Literary trick or treat in the library


Michael Martin

Students can find these mystery books on the shelves as they walk into the library. The only detail about what the books are about is three keywords on the cover.

Ananda Ghoshal, Staff Reporter

Wrapped up in a mystery two weeks before Halloween, librarian Chelsea Hamilton has selected and completely covered books in hopes of finding a book a bit more spooky. 

“I wanted students to pick up books not based on what genre they were in or what the covers looked like, but just some general keywords to have them read books that they wouldn’t have picked up on their own,” Hamilton said. 

Students can find these books on the shelves as they walk in, with the only detail being three keywords hinting at what the book is about. 

“I think this event is very beneficial because it gives us students an opportunity to read a story with a fresh slate instead of just having preconceived ideas that may influence the way you view a book as you read,” junior Srujan Mupparapu said. “Not only does it makes new books interesting, but it makes us less biased when choosing books.”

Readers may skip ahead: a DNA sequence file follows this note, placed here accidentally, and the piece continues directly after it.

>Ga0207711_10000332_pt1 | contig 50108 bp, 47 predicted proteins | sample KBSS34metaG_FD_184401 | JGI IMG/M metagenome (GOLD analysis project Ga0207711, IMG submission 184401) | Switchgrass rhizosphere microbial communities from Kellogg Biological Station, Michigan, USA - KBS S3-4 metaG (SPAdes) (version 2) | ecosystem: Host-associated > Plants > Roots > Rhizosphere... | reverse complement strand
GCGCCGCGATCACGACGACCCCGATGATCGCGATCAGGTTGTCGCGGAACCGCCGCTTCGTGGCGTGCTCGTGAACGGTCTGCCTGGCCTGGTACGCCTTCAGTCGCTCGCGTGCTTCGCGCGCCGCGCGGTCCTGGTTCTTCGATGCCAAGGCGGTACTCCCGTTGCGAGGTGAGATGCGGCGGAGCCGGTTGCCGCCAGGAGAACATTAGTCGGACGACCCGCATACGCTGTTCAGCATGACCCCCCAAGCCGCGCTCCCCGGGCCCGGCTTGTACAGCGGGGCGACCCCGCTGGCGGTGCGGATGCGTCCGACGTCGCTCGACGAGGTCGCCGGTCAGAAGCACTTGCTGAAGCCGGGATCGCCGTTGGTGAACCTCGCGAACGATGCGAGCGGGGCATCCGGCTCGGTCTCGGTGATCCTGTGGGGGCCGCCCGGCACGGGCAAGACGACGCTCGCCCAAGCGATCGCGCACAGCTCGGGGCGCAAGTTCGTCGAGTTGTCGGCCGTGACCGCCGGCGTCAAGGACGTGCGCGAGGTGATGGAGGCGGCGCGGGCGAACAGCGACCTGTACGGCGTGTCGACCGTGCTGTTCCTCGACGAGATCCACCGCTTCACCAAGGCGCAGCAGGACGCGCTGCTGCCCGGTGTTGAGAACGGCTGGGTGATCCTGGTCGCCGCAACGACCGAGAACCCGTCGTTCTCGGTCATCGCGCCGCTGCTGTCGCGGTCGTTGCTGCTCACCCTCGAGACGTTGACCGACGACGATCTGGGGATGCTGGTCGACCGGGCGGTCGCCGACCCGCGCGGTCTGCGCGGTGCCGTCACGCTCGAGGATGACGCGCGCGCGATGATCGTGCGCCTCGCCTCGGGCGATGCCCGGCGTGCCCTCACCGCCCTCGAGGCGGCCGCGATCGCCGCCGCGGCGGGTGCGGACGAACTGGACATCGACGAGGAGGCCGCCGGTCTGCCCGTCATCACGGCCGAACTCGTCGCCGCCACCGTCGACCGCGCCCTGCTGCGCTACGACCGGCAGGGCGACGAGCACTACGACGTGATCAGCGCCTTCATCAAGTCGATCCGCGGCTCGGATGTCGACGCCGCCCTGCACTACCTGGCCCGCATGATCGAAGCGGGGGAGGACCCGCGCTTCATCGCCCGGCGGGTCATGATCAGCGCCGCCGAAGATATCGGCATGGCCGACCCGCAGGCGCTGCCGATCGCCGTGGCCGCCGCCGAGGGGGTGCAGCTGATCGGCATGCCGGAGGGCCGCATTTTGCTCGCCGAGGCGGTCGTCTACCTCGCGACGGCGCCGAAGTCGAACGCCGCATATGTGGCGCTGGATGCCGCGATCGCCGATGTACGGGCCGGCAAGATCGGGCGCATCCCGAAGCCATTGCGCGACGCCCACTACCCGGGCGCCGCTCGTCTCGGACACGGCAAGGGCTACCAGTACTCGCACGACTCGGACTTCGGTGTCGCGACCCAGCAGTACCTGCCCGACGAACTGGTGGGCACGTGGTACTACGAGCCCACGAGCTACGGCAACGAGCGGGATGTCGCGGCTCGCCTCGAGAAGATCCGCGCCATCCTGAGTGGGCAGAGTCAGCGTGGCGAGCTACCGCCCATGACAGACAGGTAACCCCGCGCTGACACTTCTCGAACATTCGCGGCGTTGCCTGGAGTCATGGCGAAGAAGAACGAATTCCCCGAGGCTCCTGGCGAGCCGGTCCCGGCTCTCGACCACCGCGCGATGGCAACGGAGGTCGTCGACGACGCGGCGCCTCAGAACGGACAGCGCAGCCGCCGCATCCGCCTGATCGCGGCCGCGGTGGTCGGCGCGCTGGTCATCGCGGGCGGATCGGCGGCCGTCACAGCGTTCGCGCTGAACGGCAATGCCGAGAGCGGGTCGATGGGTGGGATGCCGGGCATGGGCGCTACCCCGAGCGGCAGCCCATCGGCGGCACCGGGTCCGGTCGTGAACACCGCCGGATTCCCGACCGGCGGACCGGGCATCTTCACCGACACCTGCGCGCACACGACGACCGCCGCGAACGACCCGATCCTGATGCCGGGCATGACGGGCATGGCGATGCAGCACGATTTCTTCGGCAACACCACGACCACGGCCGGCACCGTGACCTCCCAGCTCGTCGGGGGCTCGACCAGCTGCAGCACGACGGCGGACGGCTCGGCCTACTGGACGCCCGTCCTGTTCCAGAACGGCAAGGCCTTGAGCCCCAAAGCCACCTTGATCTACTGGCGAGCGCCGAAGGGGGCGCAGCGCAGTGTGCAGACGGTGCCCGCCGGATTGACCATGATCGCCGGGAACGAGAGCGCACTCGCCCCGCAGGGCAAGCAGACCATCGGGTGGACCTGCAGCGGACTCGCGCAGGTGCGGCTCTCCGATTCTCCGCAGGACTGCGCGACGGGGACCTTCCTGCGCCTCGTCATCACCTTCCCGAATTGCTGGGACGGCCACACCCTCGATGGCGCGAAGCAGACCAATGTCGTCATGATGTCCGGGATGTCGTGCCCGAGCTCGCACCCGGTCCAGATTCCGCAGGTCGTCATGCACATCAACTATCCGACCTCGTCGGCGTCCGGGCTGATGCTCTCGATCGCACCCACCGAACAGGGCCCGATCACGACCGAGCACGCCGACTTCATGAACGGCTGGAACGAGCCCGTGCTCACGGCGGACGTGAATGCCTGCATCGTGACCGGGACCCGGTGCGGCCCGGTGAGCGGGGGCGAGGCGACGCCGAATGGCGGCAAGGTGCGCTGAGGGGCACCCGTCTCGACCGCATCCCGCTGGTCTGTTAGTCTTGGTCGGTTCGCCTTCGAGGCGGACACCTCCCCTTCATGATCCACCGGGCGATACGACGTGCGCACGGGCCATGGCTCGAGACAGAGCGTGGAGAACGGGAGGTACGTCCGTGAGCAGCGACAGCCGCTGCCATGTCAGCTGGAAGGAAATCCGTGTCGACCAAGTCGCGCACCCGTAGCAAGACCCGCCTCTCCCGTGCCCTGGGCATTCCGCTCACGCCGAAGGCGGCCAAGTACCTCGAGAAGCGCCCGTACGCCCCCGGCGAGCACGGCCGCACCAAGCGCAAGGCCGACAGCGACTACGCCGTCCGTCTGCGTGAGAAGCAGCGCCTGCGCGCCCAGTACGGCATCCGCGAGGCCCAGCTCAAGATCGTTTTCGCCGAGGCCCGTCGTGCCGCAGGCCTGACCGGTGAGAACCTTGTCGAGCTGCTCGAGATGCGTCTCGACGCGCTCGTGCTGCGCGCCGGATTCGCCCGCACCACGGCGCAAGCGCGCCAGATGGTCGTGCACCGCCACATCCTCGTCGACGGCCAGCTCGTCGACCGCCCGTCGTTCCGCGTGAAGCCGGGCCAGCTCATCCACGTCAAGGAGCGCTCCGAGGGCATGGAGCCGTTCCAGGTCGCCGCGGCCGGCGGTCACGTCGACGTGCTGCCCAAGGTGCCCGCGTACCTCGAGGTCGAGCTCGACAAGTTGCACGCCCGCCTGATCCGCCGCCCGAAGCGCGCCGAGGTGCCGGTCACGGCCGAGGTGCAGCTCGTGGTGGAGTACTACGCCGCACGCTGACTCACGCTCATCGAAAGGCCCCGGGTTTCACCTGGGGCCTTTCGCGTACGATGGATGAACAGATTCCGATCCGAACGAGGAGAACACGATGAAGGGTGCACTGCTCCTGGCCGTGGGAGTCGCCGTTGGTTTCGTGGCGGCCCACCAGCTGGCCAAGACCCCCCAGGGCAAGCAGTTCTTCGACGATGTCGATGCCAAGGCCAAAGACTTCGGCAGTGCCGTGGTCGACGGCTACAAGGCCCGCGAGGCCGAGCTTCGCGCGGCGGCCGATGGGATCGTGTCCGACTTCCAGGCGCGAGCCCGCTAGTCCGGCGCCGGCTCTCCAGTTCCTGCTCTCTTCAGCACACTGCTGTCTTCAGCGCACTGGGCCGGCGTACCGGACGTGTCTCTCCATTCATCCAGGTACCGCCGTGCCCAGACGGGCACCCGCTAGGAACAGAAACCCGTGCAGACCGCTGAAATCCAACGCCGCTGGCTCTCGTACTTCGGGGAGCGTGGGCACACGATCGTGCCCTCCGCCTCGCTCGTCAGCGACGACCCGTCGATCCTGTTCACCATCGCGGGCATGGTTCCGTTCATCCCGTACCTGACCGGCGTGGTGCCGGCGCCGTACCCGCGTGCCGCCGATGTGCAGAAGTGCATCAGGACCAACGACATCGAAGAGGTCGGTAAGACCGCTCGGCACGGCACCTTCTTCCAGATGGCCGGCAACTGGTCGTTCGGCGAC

Hamilton sees the excitement of unveiling one of the covered books as comparable to Christmas morning. 

“I think it’s like Christmas when you open up a book when you don’t know what it is and using those keywords to find the types of things that you enjoy,” she said. “It’s just a new way to get a spin on what you already like.”

Senior Ishana Banerjee believes the experience allows students to find books they normally wouldn’t read.  

“After participating in it, I realized it really reemphasizes the ‘don’t judge a book by its cover’ thing,” Banerjee said. “This month has really allowed me to further engage in reading which I typically don’t do, but it encouraged me to read a few books I thoroughly enjoyed.”